Improved PRNU-Based Forgery Localization

In a past post, we presented several improvements we did to Amped Authenticate’s Camera Identification filter based on PRNU analysis. Those improvements propagated also to the PRNU Tampering filter so that Amped Authenticate also features an improved algorithm for forgery localization. Improvements mainly include:

Peak-to-Correlation Energy-based (PCE) analysis
During block-based analysis, the PCE is computed and the point yielding the maximum PCE value (peak) is considered. If the peak is in the expected position, the block is considered authentic; if the peak is in a different position, then the PCE value is compared with a threshold to decide the authenticity of the block.

Support for multi-core processing
If your CPU features multiple logical cores, block-based analysis will run in parallel, thus reducing the computation time.

Faster, easier training
Thanks to PCE robustness, there is no need to train a separate model for forgery detection: you can use the same .crp file created for Camera Identification.

Forgery localization for cropped images
If the image is cropped and/or rotated before or after manipulation, the PRNU Tampering filter will detect cropping, compensate for it and run the forgery localization algorithm. The same applies to resizing and/or rotation. Combination of resizing and cropping is not supported yet.

Alert for unreliable regions
PRNU-based forgery localization is not reliable in saturated areas (i.e., totally white or black regions of the image). Indeed, for those pixels, it is impossible to discriminate between the image content and the actual sensor noise. The new version of PRNU-based forgery localization enables highlighting of white and black saturated pixels (marked in yellow and blue, respectively), in order to help the analyst rule out false alarms.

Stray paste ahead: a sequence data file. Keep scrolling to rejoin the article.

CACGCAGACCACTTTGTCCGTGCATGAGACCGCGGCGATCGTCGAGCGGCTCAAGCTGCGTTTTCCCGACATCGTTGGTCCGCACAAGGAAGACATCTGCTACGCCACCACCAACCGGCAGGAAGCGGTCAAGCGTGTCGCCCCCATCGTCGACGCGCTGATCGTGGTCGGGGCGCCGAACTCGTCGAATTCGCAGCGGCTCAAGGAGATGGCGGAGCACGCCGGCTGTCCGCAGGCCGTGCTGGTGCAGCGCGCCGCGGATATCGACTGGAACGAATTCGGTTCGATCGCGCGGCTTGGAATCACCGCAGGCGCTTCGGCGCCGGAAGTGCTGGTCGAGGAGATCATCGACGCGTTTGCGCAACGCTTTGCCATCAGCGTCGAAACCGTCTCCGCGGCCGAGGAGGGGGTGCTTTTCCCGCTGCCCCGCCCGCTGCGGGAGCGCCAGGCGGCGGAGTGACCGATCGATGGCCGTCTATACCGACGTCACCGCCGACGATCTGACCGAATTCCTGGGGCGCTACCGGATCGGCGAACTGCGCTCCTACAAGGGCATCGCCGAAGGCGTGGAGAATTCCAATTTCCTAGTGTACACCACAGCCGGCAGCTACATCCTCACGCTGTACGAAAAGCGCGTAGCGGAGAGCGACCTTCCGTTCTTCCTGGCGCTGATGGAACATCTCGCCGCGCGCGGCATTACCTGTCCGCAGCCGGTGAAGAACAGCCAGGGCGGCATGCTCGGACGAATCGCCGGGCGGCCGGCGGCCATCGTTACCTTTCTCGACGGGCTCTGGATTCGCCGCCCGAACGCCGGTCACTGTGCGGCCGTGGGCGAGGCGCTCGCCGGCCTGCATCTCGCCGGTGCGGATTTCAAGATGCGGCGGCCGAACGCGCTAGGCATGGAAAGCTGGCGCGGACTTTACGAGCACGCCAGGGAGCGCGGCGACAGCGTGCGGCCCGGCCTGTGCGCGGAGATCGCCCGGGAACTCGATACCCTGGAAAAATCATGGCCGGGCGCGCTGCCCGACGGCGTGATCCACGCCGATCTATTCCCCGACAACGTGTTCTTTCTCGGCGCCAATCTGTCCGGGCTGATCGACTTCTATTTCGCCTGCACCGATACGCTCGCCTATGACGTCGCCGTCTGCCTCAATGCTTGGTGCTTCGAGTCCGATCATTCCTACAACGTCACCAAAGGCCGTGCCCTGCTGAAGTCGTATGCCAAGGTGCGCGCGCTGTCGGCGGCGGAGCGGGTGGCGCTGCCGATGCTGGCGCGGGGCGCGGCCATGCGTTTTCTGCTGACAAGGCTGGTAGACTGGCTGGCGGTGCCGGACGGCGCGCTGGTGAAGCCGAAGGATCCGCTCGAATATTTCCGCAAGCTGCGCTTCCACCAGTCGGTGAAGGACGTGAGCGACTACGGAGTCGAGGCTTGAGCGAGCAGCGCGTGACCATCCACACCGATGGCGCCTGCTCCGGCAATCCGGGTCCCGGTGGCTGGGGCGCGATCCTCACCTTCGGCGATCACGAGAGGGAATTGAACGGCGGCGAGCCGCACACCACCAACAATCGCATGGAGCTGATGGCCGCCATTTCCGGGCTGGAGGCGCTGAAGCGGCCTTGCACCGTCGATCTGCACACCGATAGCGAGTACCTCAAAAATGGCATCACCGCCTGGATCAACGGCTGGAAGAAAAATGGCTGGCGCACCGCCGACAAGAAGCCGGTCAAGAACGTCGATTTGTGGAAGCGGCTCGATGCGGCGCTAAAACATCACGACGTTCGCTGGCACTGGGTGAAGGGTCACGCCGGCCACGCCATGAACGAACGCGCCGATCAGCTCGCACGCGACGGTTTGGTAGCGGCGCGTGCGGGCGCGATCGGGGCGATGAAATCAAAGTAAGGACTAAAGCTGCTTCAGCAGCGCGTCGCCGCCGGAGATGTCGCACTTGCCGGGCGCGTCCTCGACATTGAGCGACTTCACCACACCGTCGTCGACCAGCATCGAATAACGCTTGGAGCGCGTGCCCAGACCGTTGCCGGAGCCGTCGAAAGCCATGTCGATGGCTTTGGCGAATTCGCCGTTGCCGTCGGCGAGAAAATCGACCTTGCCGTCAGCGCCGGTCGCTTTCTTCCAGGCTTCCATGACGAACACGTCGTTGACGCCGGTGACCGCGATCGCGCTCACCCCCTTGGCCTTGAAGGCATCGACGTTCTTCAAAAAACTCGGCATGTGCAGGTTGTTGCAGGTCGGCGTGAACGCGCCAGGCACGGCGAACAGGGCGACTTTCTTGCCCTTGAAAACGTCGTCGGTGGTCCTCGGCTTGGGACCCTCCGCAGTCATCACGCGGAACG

Experimental validation

Base dataset
The forgery localization algorithm has been tested using images from the Base dataset we described in a recent post (29 devices, 10,000+ images). For each device, 15 images were randomly selected and, for each image, a copy-move tampering operation was performed. This means that a randomly positioned region of varying size was selected, rotated/resized and copied to another location of the same image. After pasting pixels, the image was JPEG compressed. Parameters regulating the forgery operations and final compression are as in Table 4.

Some examples of forged images and corresponding forgery localization maps are shown below. It is evident that false alarms are the main problem with PRNU-based forgery localization. Indeed, it is highly probable that manipulated pixels do not correlate with the sensor pattern; unfortunately, it is not as probable that untouched pixels will correlate sufficiently with the pattern, thus leading to false alarms.

In particular, saturated and very dark regions are more prone to raise false alarms. For this reason, the output map highlights dark regions in blue and saturated regions in yellow.

Samples of forged images

The list of performance per device is given in Table 5 below. On average, the overall pixel accuracy is 70.4%, meaning that 7 pixels out of 10 are correctly marked as authentic or forged.  Taking a closer look, we also observe that, in general, the True Positive rate (correctly detecting manipulated pixels, denoted by TP in parenthesis) reaches higher values compared to the True Negative rate (correctly marking untouched pixels as authentic, denoted by TN). This is expected, as yielding high values for TN requires a good local sensor noise match throughout the whole image, which is difficult to obtain in case dark or strongly textured regions are present (see the figures on the second and third rows above for an example). Finally, the fact that the TP rate never reaches 90% should not be worrying too much: most missed pixels are those laying on the edge of the tampered region, which are not detected because in the block-based analysis they share the same block with neighboring authentic pixels (see top and bottom figures above).

Overall, we can definitely say the new PRNU Tampering Detection filter is a powerful forgery localization tool, provided that: a) you have enough images from the camera to build a reliable reference pattern, and b) you keep in mind that, being a multiplicative noise, PRNU will be less reliable on dark regions.

Table 5: device specific forgery detection performance